Churches are not getting the most out of their buildings says report
A new report entitled Assets Not Burdens: Using church property to accelerate mission from the Centre For Theology & Community presents the findings of in-depth research into how churches use their buildings.
It is the first fully ecumenical study of how church buildings are used in the UK. The report shows that almost every church actively serves its local community. But it also demonstrates the extent to which church buildings are underused and the need for an enterprise-based approach to the management of these assets.
Churches could be meeting and serving their neighbours better while also bringing in much needed finance. Church buildings, halls and offices sit empty for much of the week and could be put to better use the research says. Not only could churches be making more money (an estimate says that in London, that could mean around £60,000 extra per year) but also, having more people through the doors would directly benefit the churches' mission and outreach.
The key findings came from an in-depth case study of the London Borough of Islington and the reports notes that while its findings primarily addresses an urban church audience, many of the lessons have wider applicability.
There are three case studies each pointing to one possible approach for making greater use of church assets.
They also propose a new enterprise-based approach to securing a much greater utilisation of church buildings. The suggestion is to establish a new independent ‘not for profit’ social enterprise as a pilot in one local geographical area (e.g. a London Borough). This organisation would offer a professional service to churches in that area to market and let out their church spaces, as they determined, and assist them in maintaining and managing those spaces.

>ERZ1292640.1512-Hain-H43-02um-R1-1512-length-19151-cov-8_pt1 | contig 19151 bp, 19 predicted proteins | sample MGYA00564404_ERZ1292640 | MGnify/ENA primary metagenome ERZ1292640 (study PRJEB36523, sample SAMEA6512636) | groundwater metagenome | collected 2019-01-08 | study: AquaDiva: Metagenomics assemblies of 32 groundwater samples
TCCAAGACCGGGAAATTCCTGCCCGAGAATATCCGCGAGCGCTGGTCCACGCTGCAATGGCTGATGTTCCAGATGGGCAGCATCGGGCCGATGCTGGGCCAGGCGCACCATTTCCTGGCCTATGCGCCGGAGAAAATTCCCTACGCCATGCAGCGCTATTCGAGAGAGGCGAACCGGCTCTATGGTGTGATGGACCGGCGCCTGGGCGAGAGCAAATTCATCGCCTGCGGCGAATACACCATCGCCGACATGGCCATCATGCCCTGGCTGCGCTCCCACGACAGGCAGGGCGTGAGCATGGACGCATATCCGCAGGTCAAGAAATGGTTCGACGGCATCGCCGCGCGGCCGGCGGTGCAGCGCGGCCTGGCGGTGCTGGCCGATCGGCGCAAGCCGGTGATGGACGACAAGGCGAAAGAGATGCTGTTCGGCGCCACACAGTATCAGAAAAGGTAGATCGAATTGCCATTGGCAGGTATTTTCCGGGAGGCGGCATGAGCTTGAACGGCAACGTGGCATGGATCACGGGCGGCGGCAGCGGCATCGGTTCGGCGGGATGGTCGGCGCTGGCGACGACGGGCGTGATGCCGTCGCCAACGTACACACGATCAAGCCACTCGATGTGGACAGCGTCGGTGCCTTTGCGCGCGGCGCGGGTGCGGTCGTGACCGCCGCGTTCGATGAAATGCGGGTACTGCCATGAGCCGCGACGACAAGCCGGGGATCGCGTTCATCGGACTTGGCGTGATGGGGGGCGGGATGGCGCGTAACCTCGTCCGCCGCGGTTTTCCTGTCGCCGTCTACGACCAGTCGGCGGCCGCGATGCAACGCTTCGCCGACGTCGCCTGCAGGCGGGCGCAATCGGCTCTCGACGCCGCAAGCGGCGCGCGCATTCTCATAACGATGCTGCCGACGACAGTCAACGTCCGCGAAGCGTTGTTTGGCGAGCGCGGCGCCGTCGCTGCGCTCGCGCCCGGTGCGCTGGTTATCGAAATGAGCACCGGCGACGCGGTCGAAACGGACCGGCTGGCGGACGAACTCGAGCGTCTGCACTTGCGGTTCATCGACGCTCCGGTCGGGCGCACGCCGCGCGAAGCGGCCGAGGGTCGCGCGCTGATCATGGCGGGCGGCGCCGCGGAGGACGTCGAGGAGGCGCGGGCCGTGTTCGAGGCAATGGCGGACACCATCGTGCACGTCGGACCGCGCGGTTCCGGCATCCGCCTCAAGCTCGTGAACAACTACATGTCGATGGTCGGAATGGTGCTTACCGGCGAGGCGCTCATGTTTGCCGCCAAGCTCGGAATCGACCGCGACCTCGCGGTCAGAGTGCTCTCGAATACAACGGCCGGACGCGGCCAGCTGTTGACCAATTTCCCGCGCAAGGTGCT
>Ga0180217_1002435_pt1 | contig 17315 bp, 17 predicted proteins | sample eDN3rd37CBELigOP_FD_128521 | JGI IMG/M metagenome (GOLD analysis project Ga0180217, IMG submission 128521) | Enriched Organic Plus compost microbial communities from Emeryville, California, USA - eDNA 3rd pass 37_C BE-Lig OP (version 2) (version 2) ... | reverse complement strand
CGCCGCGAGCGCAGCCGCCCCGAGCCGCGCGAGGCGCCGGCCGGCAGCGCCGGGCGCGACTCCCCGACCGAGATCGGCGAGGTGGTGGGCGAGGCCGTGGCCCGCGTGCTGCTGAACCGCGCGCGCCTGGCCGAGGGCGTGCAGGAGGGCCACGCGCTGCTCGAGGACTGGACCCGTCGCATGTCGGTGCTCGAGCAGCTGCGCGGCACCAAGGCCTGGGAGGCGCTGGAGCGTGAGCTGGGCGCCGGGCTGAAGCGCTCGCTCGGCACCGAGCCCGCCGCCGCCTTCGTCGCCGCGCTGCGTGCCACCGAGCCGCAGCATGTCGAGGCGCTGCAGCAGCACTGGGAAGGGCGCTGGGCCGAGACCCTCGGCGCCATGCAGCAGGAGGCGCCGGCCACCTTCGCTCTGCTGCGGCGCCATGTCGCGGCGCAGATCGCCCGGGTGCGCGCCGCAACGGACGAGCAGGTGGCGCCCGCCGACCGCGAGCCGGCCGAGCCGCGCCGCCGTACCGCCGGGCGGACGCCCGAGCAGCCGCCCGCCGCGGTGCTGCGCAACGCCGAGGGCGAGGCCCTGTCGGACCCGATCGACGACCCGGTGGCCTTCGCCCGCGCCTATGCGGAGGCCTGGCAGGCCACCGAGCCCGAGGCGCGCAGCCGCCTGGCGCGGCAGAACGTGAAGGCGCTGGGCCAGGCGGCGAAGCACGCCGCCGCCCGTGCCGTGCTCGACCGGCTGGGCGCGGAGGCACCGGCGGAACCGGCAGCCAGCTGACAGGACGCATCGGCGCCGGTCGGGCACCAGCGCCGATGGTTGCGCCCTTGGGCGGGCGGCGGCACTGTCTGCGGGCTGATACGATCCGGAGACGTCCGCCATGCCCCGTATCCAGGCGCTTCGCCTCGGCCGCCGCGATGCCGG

The research has been designed and delivered independently by the Centre for Theology & Community (CTC) and has been grant-funded by Allchurches Trust Ltd.
Background: The Centre for Theology and Community believes that churches in deprived and diverse areas have a vital role to play in the transformation of their communities and of wider society. Their aim is to equip churches to transform their communities – through community organising, theological reflection and prayer. We also help them to use their resources more effectively for this mission. To support this, they undertake research and share the lessons through publications, training and consultancy.